So, here is my question: Who will own the “content” on the site that is being funded by Pearson? Is it you, the owner (and students, if it is a class site), or is it Pearson, the sponsor? Or is it Ning that owns the content?

This is a crucial questi0n in this day and age of managing information on digital platforms. And the issue is not addressed in any of the Ning announcements, as far as I can tell.  I would worry that Pearson, while seeming generous, is gaining access to a vast data set of what teachers are doing, what students are doing, and then leveraging that access down the road. Pearson’s business is built on educational trends, remember.

On the Ning FAQ site, they pose the question of whether Pearson can contact your members directly through your site. The answer (which sounds good) is:

Pearson will not contact members without the Network Creator’s consent. Pearson may contact you, the Network Creator, directly from time to time, but these communications will not extend to your members unless you agree to do so.

Am I being too skeptical of Pearson and Ning? No. These are questions we have to ask before we put our work in the hands of a company who makes their money in our educational circles. Ask the questions and get the answers before you let Pearson into your site.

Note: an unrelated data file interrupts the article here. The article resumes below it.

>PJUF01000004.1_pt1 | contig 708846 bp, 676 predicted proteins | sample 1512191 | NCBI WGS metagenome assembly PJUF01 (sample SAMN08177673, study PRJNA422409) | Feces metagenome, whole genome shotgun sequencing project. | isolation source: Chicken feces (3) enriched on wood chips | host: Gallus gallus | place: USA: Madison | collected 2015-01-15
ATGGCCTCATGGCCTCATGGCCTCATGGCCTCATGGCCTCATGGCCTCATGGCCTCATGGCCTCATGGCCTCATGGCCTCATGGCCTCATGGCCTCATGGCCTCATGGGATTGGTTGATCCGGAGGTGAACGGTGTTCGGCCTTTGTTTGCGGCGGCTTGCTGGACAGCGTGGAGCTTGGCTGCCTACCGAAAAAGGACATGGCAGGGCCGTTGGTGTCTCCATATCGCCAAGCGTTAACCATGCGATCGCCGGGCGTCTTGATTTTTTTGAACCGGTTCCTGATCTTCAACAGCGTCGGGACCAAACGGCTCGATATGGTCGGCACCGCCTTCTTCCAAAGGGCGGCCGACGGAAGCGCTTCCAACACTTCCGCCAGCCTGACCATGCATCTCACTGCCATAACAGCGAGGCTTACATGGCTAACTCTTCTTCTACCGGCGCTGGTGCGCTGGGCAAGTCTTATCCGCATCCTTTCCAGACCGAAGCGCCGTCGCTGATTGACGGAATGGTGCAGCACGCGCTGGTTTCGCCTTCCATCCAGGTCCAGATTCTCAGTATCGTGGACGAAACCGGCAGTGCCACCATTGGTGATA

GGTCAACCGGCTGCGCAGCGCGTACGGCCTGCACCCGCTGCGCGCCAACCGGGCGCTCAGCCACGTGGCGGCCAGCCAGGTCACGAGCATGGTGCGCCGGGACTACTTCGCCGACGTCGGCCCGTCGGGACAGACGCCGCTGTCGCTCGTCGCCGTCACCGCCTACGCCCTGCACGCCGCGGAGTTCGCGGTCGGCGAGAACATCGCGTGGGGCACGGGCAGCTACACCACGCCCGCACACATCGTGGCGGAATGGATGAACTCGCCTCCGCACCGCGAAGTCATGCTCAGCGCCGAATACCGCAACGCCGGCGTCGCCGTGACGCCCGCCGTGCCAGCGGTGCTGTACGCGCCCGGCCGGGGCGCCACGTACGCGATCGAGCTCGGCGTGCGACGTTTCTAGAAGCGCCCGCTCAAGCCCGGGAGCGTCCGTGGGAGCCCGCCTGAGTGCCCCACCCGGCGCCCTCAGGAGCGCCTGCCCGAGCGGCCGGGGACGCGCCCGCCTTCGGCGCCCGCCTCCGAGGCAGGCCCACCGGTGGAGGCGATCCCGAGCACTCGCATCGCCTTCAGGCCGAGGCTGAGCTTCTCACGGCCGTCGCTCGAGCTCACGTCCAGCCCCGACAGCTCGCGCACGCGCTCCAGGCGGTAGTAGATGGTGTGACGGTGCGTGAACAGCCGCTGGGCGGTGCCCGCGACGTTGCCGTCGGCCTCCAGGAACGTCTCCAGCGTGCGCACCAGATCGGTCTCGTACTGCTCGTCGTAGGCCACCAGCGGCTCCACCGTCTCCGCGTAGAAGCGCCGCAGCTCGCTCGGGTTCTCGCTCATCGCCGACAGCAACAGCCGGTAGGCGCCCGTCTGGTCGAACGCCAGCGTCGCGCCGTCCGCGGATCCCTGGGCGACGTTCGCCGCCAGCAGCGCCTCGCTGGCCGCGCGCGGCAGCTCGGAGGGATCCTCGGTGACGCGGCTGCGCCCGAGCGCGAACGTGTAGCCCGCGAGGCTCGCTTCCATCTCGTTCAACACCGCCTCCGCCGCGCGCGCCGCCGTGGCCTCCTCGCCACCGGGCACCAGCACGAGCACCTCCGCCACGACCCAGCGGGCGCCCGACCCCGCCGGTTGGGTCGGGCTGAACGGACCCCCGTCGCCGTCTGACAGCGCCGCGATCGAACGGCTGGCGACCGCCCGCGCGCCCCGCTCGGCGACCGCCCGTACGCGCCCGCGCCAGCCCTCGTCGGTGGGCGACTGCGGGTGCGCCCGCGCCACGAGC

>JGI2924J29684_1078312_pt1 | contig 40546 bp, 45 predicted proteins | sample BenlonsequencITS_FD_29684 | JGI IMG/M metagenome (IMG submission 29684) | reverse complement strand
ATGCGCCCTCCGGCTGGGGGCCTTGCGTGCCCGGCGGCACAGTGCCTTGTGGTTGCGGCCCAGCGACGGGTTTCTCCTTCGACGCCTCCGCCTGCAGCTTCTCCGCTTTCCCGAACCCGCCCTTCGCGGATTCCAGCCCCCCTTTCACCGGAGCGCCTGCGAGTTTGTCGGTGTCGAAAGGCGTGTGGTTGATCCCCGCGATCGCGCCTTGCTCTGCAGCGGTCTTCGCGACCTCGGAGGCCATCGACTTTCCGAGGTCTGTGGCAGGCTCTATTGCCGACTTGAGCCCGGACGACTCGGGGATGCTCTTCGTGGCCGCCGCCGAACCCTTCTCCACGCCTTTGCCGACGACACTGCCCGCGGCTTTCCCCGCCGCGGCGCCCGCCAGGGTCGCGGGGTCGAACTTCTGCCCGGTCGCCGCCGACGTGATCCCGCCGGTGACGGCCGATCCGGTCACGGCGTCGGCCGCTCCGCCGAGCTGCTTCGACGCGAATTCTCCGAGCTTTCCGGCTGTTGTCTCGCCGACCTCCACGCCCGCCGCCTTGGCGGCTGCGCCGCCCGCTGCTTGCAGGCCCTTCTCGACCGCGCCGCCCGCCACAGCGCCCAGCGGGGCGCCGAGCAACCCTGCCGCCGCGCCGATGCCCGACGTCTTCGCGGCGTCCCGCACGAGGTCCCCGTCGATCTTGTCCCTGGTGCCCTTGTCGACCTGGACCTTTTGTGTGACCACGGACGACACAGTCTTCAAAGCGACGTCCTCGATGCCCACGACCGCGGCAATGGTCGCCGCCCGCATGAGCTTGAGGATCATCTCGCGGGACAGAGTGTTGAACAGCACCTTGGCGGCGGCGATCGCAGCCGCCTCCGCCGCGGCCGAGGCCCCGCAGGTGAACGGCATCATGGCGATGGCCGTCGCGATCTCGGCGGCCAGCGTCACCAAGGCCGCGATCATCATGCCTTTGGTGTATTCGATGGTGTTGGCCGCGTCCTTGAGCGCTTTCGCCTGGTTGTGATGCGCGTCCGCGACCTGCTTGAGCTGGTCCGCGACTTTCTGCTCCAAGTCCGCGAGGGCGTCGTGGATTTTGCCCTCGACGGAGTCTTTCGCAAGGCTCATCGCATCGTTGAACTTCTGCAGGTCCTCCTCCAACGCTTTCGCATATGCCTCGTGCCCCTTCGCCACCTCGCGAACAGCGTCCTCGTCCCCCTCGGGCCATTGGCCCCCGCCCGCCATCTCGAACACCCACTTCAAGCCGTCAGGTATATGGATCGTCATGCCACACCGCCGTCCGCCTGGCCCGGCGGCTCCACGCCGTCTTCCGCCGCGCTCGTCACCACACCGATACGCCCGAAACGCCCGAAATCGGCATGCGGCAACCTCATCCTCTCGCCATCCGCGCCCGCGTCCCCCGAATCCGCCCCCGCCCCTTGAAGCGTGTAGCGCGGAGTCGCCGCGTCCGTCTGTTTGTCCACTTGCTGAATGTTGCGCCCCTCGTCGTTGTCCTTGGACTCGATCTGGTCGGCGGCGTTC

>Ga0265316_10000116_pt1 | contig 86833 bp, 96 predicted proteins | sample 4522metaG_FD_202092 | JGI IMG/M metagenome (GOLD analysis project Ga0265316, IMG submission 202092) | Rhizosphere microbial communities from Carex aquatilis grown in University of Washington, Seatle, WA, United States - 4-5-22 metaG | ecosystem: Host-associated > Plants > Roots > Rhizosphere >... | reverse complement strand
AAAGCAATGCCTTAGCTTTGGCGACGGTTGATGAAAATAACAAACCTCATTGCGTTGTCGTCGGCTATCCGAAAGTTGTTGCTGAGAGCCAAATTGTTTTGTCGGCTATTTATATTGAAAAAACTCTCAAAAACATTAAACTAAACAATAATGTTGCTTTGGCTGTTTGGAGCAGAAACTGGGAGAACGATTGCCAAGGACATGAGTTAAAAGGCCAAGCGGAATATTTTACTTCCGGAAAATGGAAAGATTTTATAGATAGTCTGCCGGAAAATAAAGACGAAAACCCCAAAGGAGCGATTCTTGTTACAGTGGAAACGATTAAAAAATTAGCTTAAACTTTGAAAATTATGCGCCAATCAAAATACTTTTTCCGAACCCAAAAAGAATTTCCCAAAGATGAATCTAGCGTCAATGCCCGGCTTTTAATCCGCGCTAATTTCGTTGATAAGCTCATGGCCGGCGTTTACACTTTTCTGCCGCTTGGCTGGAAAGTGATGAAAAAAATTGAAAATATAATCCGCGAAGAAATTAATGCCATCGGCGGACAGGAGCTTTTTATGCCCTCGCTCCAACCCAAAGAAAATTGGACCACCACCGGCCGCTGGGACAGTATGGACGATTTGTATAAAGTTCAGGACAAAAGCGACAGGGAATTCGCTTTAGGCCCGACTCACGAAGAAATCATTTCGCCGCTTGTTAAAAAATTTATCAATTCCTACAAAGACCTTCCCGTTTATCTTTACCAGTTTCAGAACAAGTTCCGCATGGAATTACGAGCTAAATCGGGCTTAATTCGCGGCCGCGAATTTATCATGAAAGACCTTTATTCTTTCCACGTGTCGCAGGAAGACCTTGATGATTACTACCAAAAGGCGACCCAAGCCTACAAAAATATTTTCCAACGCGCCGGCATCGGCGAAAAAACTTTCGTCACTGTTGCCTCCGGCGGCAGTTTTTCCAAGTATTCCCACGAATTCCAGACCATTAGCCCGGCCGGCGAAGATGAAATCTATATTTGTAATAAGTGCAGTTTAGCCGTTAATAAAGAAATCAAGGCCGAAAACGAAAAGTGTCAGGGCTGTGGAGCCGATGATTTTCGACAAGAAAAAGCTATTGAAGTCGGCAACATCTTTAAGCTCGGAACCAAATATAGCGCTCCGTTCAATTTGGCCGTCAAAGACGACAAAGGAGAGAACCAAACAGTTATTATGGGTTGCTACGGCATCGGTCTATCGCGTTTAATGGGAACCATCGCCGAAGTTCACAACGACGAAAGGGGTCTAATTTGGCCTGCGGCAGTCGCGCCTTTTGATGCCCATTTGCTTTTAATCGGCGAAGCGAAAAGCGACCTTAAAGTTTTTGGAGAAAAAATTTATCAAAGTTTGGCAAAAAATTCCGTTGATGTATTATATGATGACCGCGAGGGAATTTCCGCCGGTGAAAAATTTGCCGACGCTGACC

Peace (in the questions),

Using Cool Tools: Don’t “just do it”

(I wrote this last week at the New Literacies Institute and shared it at our site, but thought I might share it here, too.)

I’ve been thinking about this issue in light of the Cool Tools sessions in which we have gratefully been given time to learn and play around with a technology tool. For many, this may be a first introduction to Voicethread, Glogster, Jing and more. Once you get past the initial technical barrier (sign up, bandwidth, etc.), it’s easy to get immersed in the technological tool and then use that “wow” moment to want to integrate that tool into our Inquiry Projects. (Spend a few minutes building a wall at Glogster and you will see what I mean — here is a book review that I did on Glogster about The Socially Networked Classroom that I look at now and think, there’s too much going on here.)